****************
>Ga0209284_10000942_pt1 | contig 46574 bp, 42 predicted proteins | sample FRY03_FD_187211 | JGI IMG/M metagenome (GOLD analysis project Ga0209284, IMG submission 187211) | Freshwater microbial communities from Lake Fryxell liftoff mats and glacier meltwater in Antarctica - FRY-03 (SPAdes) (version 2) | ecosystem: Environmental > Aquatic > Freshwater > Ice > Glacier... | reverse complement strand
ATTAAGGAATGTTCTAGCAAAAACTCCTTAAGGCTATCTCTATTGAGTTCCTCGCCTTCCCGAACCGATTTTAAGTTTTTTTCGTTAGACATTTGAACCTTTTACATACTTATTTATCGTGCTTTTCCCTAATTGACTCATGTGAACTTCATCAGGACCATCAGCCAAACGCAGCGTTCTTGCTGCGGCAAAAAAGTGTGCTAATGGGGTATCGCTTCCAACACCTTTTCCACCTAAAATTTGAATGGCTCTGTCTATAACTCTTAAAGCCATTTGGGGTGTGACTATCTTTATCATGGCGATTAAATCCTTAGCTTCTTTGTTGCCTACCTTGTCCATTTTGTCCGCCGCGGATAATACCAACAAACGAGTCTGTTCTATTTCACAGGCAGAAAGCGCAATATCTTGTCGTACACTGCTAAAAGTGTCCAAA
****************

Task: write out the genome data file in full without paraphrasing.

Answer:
>Ga0209284_10000942_pt1 | contig 46574 bp, 42 predicted proteins | sample FRY03_FD_187211 | JGI IMG/M metagenome (GOLD analysis project Ga0209284, IMG submission 187211) | Freshwater microbial communities from Lake Fryxell liftoff mats and glacier meltwater in Antarctica - FRY-03 (SPAdes) (version 2) | ecosystem: Environmental > Aquatic > Freshwater > Ice > Glacier... | reverse complement strand
ATTAAGGAATGTTCTAGCAAAAACTCCTTAAGGCTATCTCTATTGAGTTCCTCGCCTTCCCGAACCGATTTTAAGTTTTTTTCGTTAGACATTTGAACCTTTTACATACTTATTTATCGTGCTTTTCCCTAATTGACTCATGTGAACTTCATCAGGACCATCAGCCAAACGCAGCGTTCTTGCTGCGGCAAAAAAGTGTGCTAATGGGGTATCGCTTCCAACACCTTTTCCACCTAAAATTTGAATGGCTCTGTCTATAACTCTTAAAGCCATTTGGGGTGTGACTATCTTTATCATGGCGATTAAATCCTTAGCTTCTTTGTTGCCTACCTTGTCCATTTTGTCCGCCGCGGATAATACCAACAAACGAGTCTGTTCTATTTCACAGGCAGAAAGCGCAATATCTTGTCGTACACTGCTAAAAGTGTCCAAA